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The State of the Canadian Golf Industry: Pt. 1 (Seguin Valley, The Rock, Humber Valley Resort)

Interesting news crossed my desk today that led me to consider the state of the Canadian golf course business. Not that this is new for me — I wrote about the matter in the latest issue of ScoreGolf (which I can’t find a link to online — hardest thing about the Score site is finding the current issue online, but I digress).

At that point Newfoundland’s Humber Valley Resort was in bankruptcy while the main creditor tried to find an owner for the course. Wydansea in on Vancouver Island was faced with foreclosure, with an April date passing in which the developer owed $24 million. Several projects were put on hold — all relating to real estate development, and in Ontario, The Club at Bond Head was leased to ClubLink. Of course the saga of Coppinwood is well known — and it appears that club will survive with new management in place.

Today, I heard reference to Seguin Valley, a Muskoka course that was challenged from the start, with an owner (Robert McRae) who grossly overspent for a mediocre result. I know there are people that will write me and say it is a fine course, but its awful convoluted routing and marginal holes make it the ugly duckling of Northern Ontario.

It turns out you can put a fork in it — Seguin is done, at least for now. A recording on the club’s phone system says the course is shut down. There was talk that the project, which some say cost more than $20 million including 2,000 acres of land, was sold last year, but apparently the deal fell through. Now it is being maintained — but not operated — as the owner looks for another buyer.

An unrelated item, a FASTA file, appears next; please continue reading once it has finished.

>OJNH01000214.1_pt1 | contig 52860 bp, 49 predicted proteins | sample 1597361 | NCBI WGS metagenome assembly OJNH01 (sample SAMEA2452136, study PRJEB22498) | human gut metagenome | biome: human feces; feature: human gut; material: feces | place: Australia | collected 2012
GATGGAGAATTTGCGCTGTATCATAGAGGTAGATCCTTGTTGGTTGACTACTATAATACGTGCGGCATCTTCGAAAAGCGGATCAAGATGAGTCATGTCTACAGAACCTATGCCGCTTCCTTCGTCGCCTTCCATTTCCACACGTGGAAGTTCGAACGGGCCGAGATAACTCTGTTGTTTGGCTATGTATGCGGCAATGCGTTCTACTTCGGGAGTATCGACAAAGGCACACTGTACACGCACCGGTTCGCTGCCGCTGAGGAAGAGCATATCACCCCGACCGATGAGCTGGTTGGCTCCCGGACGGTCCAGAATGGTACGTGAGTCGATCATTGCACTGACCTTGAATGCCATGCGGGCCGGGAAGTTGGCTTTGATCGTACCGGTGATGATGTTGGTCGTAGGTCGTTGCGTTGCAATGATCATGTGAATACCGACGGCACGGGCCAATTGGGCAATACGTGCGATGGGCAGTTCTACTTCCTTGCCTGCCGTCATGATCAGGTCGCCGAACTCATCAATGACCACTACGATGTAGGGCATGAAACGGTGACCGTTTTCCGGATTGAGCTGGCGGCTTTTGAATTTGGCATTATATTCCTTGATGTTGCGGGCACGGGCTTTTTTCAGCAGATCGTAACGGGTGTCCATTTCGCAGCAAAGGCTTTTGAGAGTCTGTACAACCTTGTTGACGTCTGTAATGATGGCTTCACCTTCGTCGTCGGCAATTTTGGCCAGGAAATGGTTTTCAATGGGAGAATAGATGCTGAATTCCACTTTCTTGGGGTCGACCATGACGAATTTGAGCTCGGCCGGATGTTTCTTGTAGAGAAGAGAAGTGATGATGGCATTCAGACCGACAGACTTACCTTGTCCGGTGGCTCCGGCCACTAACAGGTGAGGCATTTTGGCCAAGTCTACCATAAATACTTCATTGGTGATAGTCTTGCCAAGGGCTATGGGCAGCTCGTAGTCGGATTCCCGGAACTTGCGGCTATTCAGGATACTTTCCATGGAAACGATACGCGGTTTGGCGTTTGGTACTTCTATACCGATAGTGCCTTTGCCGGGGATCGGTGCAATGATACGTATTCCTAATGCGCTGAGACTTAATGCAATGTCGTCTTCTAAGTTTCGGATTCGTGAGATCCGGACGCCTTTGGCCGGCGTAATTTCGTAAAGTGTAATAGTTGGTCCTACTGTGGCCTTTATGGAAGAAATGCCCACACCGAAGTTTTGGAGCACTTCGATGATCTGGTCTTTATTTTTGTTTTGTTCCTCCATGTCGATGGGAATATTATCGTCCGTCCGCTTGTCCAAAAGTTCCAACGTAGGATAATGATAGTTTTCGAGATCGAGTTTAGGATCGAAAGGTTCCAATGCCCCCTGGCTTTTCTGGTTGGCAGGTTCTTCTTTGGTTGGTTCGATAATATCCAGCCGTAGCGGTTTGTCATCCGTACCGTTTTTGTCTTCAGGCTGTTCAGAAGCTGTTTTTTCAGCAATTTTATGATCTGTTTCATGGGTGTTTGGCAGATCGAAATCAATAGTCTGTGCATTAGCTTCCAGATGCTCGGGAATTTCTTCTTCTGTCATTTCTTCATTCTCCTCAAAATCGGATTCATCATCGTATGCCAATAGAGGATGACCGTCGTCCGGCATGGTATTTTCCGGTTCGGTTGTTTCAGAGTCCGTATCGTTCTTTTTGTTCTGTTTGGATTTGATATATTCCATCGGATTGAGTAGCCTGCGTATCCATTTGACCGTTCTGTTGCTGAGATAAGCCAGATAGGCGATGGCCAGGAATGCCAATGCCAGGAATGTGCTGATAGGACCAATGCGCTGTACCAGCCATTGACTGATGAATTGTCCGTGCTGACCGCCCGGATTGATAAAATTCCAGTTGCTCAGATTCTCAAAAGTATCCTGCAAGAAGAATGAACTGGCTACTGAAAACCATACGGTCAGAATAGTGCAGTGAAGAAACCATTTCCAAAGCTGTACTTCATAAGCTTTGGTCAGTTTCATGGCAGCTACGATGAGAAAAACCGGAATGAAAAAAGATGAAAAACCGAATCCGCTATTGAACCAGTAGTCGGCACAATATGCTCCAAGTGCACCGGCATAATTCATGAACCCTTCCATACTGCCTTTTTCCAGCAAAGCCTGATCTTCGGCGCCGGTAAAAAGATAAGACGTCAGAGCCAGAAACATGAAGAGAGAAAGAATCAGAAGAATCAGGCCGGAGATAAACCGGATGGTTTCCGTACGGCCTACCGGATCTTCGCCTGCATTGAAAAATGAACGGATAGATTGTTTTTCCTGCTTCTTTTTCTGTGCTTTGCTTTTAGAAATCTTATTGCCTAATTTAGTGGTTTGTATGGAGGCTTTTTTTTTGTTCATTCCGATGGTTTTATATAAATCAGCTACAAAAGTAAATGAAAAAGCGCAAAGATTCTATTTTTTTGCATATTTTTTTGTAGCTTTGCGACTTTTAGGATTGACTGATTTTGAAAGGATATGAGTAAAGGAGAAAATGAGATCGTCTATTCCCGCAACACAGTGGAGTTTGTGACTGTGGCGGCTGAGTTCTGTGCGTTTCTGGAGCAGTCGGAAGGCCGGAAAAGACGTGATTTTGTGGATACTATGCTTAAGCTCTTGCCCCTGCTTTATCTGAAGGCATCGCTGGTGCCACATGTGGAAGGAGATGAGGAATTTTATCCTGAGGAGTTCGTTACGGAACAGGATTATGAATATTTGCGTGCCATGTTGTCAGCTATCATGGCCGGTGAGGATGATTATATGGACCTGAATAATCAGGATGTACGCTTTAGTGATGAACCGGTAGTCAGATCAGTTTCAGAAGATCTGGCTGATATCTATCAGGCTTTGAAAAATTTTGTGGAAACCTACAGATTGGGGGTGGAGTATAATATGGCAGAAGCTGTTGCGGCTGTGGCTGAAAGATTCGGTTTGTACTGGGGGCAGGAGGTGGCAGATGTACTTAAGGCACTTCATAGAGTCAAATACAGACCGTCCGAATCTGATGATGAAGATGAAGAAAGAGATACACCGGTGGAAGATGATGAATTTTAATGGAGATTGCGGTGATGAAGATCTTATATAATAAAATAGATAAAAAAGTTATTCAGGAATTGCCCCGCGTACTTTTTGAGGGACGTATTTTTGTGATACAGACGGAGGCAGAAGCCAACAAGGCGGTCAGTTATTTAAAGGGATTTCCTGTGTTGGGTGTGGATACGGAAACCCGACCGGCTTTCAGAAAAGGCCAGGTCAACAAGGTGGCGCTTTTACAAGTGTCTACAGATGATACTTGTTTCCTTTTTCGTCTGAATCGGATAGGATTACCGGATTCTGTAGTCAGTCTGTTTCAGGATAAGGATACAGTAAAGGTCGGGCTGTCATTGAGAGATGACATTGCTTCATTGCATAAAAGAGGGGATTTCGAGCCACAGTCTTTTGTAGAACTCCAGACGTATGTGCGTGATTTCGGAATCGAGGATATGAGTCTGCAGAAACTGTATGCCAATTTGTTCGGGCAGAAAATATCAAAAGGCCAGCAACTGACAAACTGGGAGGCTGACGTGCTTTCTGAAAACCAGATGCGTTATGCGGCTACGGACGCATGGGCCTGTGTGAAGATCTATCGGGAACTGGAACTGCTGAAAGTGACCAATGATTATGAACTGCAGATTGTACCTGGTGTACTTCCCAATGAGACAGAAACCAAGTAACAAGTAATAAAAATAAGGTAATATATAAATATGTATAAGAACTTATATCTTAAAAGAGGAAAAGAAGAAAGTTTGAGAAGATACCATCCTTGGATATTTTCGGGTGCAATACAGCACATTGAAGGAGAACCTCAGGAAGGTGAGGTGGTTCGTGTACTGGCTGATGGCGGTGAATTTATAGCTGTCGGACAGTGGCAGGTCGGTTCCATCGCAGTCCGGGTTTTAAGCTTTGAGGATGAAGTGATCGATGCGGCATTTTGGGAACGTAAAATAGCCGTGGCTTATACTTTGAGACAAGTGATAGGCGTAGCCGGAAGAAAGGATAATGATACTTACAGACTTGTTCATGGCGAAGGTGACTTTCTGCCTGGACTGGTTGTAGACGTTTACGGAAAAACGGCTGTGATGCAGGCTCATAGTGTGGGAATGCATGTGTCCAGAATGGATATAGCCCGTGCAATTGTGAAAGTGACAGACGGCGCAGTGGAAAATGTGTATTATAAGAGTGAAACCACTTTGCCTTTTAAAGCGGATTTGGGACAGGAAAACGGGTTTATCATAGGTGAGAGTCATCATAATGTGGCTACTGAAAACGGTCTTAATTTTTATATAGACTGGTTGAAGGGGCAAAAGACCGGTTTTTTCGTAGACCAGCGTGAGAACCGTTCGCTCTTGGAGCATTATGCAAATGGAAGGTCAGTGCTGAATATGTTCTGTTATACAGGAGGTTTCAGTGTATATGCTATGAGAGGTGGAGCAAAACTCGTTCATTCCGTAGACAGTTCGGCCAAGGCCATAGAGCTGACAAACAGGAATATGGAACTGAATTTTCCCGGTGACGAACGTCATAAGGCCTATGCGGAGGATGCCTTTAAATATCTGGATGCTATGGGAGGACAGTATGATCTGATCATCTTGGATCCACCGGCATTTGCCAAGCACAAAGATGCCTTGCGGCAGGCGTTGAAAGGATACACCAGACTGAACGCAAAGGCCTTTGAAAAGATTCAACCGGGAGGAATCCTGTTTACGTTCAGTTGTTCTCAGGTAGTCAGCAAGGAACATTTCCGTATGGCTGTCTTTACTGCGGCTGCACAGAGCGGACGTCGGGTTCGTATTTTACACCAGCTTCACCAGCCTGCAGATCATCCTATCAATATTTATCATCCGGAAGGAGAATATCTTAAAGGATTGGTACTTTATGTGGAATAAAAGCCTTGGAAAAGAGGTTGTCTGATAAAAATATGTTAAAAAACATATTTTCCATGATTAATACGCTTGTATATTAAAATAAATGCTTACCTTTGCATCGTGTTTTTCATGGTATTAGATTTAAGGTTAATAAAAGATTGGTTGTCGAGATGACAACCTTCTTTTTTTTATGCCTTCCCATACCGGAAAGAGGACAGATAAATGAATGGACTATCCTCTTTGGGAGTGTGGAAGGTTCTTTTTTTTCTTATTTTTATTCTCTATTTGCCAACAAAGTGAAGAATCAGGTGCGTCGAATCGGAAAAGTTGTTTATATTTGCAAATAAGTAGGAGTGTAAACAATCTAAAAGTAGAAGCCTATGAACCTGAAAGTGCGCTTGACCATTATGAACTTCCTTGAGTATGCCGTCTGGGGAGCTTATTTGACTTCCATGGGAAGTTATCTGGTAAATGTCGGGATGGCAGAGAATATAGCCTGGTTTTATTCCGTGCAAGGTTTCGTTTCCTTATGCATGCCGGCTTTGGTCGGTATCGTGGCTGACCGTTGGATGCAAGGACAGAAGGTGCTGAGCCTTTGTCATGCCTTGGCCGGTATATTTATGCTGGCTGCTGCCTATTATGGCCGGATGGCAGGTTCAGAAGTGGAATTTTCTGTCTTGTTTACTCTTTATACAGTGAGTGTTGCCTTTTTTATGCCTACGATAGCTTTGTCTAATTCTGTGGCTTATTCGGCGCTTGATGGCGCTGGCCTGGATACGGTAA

That appears to be the state of Humber Valley Resort in Newfoundland as well. Though rumours of the course’s demise abound, and it has not been maintained since last fall, Gary Oke, the former GM of nearby Blomidon Golf & CC, has now been given the go ahead to reopen the course, according to reports out of the Newfoundland press. He raised a good point — that it would be easier to find a buyer for the course if it were maintained. Otherwise it could cost hundreds of thousands of dollars to bring the course conditions up after months of being neglected. Needless to say, the course isn’t out of the woods yet — and that’s a shame, since it is without doubt one of the Top 20 in the country.

Then today I received a strange not from the director of golf, Greg Downer, at The Rock in Muskoka. Downer came into the project after the course was closed for a year for an extensive renovation. He reopened the course last year, and Downer was front and centre trying to raise its profile once more, especially with the amazing looking Red Leaves resort opening. But Downer’s note today indicated he’s no longer with the club — and I haven’t been able to get to the bottom of what is going on. I’ll dig in on this one tomorrow…